Labour Day in Canada

Labour day in North America falls on the first Monday of September. The long weekend is a symbol of the unofficial end of summer. In Canada, Labour Day has been celebrated since the early 1870s. It origins are found in a parade that was held in support of the Toronto Typographical Union’s strike. Strikers demanded a 58-hour work week in December of 1872.

Today it is celebrated with picnics, parades, fireworks, publicly organized activities and other events. It is also the last long weekend families with children in school can travel, as school generally begins the tuesday after the Labour Day weekend.

Photo Credit: Emmanuel Huybrechts via Wikimedia, cc


You Can’t Wear White After Labor Day

This may seem odd, but North America is quite adamant on respecting this long-followed fashion guideline. Of course, you won’t be fined or arrested if you do, but you may be on the receiving end of some odd looks and whispers. It has been suggested that it was brought about for a number of historically practical reasons. Speculation about these reasons include:

  1. White clothing was generally made of a light material, so it was practical to wear white in the summer months, but not in the fall or winter.
  2. Some suggest that it was symbolic of the summer. White was often the color of choice for people on holiday. After labor day, work began again and the fall-colored clothing made its reappearance.

Fun Facts about Labour Day in Canada

  • The holiday originated in Canada, although most assume it began in the U.S.  It wasn’t until 1882 that the first Labor Day was celebrated in the States.
  • The founder of Labour Day remains a mystery.
  • Many other unionized countries around the world celebrate Labour Day (but not always on the same day as Canada).

For a full history of Labour Day in Canada, click here, or visit the online Canadian Labour Day exhibit here.


Want to learn more about Canadian holidays, history and culture? Sign up for and visit “The Guide.” Read the “Leisure and Culture” and “Learn More about Quebec” chapters for more information on these topics.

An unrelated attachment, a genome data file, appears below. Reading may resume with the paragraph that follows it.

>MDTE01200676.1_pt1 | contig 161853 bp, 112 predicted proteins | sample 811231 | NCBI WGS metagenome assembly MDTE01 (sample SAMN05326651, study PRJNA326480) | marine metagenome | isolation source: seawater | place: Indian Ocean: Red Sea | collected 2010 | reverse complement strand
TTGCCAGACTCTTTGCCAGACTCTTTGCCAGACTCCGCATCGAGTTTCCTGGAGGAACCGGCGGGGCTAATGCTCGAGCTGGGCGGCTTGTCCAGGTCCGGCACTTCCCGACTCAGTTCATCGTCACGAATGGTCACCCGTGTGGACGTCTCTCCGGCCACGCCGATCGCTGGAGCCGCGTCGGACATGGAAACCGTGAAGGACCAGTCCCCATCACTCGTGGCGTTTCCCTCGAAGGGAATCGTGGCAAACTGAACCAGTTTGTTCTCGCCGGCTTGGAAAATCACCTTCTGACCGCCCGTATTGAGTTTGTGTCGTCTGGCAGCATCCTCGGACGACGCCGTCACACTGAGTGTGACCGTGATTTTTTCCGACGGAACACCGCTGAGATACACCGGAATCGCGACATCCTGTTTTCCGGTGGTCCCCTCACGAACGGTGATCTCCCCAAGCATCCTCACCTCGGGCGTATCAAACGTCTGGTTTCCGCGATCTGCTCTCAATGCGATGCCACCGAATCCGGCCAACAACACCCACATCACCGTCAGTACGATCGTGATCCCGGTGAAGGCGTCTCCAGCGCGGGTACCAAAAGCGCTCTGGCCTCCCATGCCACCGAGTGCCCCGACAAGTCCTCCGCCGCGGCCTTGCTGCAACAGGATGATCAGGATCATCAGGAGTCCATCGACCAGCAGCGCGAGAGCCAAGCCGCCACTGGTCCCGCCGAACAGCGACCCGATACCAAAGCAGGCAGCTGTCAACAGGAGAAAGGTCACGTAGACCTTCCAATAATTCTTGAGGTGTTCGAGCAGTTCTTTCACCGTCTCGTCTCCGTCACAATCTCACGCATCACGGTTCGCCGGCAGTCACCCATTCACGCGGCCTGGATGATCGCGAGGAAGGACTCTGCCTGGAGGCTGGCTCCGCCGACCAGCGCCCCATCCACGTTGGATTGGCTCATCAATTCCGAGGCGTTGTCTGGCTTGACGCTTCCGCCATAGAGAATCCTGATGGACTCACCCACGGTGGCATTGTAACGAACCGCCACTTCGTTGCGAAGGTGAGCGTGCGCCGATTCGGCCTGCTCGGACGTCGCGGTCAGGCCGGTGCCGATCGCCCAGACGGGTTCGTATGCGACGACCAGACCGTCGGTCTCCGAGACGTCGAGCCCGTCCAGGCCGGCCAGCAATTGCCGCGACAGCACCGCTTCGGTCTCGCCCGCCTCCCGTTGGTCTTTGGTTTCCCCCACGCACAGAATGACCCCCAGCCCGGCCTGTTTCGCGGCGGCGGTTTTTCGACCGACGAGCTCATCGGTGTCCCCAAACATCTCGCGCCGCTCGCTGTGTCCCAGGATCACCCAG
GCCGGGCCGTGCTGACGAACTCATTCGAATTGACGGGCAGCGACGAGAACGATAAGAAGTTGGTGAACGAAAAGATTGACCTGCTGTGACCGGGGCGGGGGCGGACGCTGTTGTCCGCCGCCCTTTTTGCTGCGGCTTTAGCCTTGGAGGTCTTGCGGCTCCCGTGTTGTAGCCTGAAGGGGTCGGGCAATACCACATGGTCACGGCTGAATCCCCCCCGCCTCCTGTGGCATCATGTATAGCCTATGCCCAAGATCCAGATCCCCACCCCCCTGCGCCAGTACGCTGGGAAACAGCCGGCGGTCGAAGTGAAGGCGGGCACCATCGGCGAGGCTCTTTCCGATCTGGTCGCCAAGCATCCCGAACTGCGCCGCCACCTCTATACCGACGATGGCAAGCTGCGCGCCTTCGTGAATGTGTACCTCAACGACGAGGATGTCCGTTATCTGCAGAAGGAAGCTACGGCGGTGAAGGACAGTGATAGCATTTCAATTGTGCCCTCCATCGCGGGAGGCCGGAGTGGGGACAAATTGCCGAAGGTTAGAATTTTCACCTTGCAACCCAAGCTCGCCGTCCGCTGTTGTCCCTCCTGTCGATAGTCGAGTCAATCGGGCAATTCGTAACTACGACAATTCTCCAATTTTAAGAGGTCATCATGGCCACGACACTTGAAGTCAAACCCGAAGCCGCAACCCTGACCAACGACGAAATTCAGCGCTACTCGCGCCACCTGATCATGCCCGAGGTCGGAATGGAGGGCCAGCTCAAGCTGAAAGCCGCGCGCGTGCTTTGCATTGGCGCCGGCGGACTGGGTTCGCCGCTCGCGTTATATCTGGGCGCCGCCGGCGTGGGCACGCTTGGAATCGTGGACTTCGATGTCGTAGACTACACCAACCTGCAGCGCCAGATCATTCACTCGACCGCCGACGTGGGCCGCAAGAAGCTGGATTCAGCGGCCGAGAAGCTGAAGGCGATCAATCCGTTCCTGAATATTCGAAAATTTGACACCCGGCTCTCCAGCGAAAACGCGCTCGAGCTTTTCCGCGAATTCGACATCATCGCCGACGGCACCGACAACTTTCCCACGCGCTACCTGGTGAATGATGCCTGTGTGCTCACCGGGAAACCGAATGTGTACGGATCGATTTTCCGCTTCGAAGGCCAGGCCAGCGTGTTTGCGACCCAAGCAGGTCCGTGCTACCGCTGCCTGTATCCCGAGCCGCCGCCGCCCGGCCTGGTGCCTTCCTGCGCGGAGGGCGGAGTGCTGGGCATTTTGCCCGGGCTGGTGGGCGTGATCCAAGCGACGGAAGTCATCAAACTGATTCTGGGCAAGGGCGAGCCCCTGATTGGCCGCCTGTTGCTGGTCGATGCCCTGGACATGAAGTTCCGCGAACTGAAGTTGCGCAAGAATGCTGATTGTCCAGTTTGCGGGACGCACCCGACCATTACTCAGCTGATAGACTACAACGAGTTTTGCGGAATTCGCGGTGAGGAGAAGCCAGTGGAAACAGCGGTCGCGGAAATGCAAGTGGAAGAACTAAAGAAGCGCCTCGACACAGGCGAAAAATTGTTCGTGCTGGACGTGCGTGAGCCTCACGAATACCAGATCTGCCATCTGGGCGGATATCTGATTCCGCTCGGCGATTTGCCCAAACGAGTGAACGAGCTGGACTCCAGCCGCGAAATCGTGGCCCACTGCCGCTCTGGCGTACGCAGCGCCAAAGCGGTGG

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About Jerry

Before my family and I relocated to Canada where I received a teaching opportunity at one of the country’s renowned universities, my wife and kids were naturally full of questions. What would the schools be like? How does healthcare work? Is Canadian French very different than European French? What about Canadian English verses European English? How cold are those frigid northern winters we’ve heard so much about? The only way to fully understand a new city or country is to experience it first-hand. My family and I decided to embrace our relocation as an adventure. Years after the move, we still consider “The Great White North” our home, and we couldn’t be more satisfied with our quality of life here. // Avant que ma famille et moi-même soyons relocalisés au Canada parce que j’ai eu l’opportunité d’aller enseigner dans l’une des universités assez réputée du pays, ma femme et mes enfants avaient naturellement beaucoup de questions. A quoi ressemblent les écoles ? Comment fonctionne le système de santé ? Le français canadien est-il vraiment différent de celui parlé en France ? L’anglais canadien est-il vraiment différent de celui parlé en Europe? Est-ce que les hivers sont vraiment très rigoureux? La meilleure façon de comprendre entièrement une nouvelle ville et un pays est d’en faire personnellement l’expérience. Ma famille et moi avons décidé de voir la relocalisation comme une aventure. Quelques années plus tard, nous considérons “Le Grand Nord Blanc” comme notre maison et nous ne pourrions pas être plus satisfaits.